German efficiency will not be contained by borders or oceans. From the tiny provincial Italian airport in Bologna, I've tracked through Frankfurt on the tightest of connections to Newark, been driven into Manhattan and arrived at the hotel three minutes before I'm scheduled to be briefed on the Audi Mileage Marathon.
It's an easy concept. America thinks diesel engines are for big trucks. Europeans think they know better. Diesels make up more than 60 per cent of European car sales while, in America, that number is closer to zero. That's partly perception, stemming from the smoking, chugging diesel cars US automakers built in the 1980s. So, Audi figured, they needed something big to show them what modern diesels are all about.
That big thing is the Q7, Audi's large SUV. From next year, Audi will sell a new version in the United States, complete with urea-injection in the exhaust to wipe the nitrogen oxide (NOx) nasties from the back of its 3.0-litre turbo-diesel V6. But to introduce it, they've assembled a combined battle fleet of Q7s, A4s, Q5s and A3s, all fitted with turbo-diesel engines, for an 8,000-kilometre, two-week extravaganza across the US. But this is no Cannonball Run. This is about fuel efficiency and, to encourage it, there'll be a competition. They've even brought in the International Motor Sports Association (IMSA), the American motorsport body, to oversee the balancing of average fuel consumption with average speed. Audi can call it what they like, though. Where I come from, this has but one name: Road Trip.
They've waved us off from the Tavern on the Green restaurant in Central Park in New York City only to drop us behind a camera car doing five kilometres an hour. So we cheat, diving out into the Manhattan traffic on our own. Miraculously, we clear the city in our Q5 3.0-litre TDI having touched the brake pedal just once.
For fuel savers, the hills between New York and Washington DC are torture. It takes discipline, but we're accelerating gently up the grades, lifting off the accelerator on the way down and bouncing our attention between the trip computer's readouts for average and instant fuel consumption. If we keep the instant readout above 30mpg (7.84 litres per 100 kilometres), we'll be OK.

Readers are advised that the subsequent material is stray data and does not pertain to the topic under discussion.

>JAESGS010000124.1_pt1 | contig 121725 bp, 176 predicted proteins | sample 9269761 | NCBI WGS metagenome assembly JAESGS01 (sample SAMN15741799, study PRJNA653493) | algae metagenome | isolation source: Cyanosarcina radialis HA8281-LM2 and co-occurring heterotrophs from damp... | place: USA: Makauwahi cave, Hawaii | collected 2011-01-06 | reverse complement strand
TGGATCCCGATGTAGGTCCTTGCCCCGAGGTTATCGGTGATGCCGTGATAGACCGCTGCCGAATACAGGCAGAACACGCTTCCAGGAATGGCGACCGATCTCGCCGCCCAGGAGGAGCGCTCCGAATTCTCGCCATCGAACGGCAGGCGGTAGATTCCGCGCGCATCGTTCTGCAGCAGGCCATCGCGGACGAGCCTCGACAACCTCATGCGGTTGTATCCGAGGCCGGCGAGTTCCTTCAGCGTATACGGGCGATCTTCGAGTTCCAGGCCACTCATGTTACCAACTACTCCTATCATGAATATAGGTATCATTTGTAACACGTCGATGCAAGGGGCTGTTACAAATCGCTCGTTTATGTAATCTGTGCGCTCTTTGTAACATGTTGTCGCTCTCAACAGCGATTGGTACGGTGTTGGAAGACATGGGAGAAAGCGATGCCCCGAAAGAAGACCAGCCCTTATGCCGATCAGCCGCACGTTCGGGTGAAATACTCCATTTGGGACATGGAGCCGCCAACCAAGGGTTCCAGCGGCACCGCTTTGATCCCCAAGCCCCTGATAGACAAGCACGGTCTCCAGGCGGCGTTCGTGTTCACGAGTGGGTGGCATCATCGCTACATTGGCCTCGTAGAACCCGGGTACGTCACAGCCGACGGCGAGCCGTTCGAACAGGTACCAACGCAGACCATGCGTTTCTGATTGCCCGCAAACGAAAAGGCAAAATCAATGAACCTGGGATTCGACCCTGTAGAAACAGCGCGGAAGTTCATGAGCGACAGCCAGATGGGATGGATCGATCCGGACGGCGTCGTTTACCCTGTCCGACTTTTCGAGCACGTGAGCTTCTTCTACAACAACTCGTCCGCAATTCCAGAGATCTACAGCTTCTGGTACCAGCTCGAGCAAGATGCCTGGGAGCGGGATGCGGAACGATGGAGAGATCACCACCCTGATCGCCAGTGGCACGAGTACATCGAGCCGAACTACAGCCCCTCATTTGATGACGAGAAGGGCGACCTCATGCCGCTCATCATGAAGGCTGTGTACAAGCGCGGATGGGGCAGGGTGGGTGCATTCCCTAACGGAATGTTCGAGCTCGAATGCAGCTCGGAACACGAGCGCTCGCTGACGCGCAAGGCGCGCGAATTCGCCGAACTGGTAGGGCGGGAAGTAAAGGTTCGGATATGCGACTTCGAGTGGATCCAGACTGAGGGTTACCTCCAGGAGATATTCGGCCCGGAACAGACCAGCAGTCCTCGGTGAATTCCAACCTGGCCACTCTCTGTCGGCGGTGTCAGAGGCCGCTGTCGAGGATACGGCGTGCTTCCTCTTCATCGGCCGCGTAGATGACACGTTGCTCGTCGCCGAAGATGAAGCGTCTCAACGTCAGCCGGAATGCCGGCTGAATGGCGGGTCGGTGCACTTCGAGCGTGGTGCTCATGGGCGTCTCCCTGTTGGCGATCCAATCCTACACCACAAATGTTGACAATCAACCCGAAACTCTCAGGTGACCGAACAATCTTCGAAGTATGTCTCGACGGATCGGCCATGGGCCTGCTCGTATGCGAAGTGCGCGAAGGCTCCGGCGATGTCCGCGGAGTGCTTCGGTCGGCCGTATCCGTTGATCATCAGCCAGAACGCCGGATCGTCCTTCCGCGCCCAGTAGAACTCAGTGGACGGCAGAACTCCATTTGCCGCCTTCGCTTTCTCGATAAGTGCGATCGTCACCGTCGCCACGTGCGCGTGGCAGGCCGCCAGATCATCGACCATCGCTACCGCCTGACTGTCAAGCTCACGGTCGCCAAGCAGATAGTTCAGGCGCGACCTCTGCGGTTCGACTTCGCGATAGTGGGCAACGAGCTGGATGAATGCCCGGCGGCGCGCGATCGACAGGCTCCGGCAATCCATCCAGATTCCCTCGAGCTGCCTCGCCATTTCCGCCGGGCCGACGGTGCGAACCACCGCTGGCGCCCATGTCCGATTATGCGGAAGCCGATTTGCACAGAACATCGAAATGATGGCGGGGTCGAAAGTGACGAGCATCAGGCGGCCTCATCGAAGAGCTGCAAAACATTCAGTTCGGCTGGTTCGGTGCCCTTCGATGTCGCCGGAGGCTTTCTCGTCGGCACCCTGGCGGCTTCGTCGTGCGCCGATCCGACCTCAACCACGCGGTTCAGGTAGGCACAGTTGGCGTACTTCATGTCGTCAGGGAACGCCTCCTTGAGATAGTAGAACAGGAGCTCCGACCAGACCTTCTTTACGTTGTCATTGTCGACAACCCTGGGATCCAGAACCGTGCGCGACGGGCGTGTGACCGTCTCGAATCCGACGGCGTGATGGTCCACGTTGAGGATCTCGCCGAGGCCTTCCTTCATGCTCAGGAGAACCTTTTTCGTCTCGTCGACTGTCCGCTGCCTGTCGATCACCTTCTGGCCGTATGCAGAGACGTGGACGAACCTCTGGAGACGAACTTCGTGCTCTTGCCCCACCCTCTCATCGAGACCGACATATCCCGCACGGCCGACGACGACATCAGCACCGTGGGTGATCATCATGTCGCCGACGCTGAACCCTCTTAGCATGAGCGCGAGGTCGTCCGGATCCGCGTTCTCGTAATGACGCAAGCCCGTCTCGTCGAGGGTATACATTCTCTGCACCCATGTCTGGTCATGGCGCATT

The Audi navigation unit is confusingly poor and late, but we guess our way onto the right expressway past south Philadelphia. It might be a city famed for speeches and civil liberties, but it's no Paris.
Baltimore seems even less attractive. Lots of industry, cranes and wharves and, on the horizon, the silhouette of a high-rise skyline.
Washington DC is not a nice place. The route into DC (via Shell petrol stations equipped with the new, clean diesel) took us through poor, hopeless housing areas to poor, proud areas and then, suddenly, to the Capitol building.
It's true that the best thing you can do in Washington DC is leave it. Before we get a chance to, though, the morning briefing settles our minds about the first leg. We claimed both the best fuel economy (6.19 L/100km) and the fastest average speed (75.6kph). The rest are puzzled.
"What tyre pressures were you running?"
"No idea. Whatever it came with."
"How close should we get to the trucks?"
"No idea. We didn't get close to any trucks."
Today, we switch into an A4 3.0- litre TDI, and the signs around here are special. Gettysburg, for example, is just over there. Richmond and Virginia are yonder. Monuments and memorials to presidents, Civil War battles and War of Independence fights are all around. So many of the significant turning points in American history are within a couple of hours' drive of here, but instead it's Cleveland that awaits us.
Getting there means going through Pennsylvania, which boasts thousands of acres of trees glowing yellow, orange and red in the depths of autumn. It's astonishingly beautiful.
As for Cleveland itself, well, we didn't see it. We drove past it on the motorway and we knew there was a Great Lake out there somewhere, but we didn't get to it. We did see a sign that read "Birmingham - Ethnic Neighborhood", but we had no idea what that was about.
Got them again. While our average speed yesterday was a bit down on our closest rival, our 5.35 L/100km blew them away.
Still no Great Lake in sight, though the stuff falling from the sky is doing a pretty good impersonation. We keep the tyres out of the water-filled ruts for less rolling resistance.
If some of the cities we've been through or around have been visually disappointing (and you can add Toledo, Ohio to that list), Chicago is the birthplace of the modern skyscraper and it doesn't disappoint, with the Sears Tower dominating the skyline.
Rolling into the Shell station, we're not confident, though. Two wrong turns today have knocked us around. But when the final results tally, we've scored again, with 5.68 L/100km at 84 kph to win three days in a row.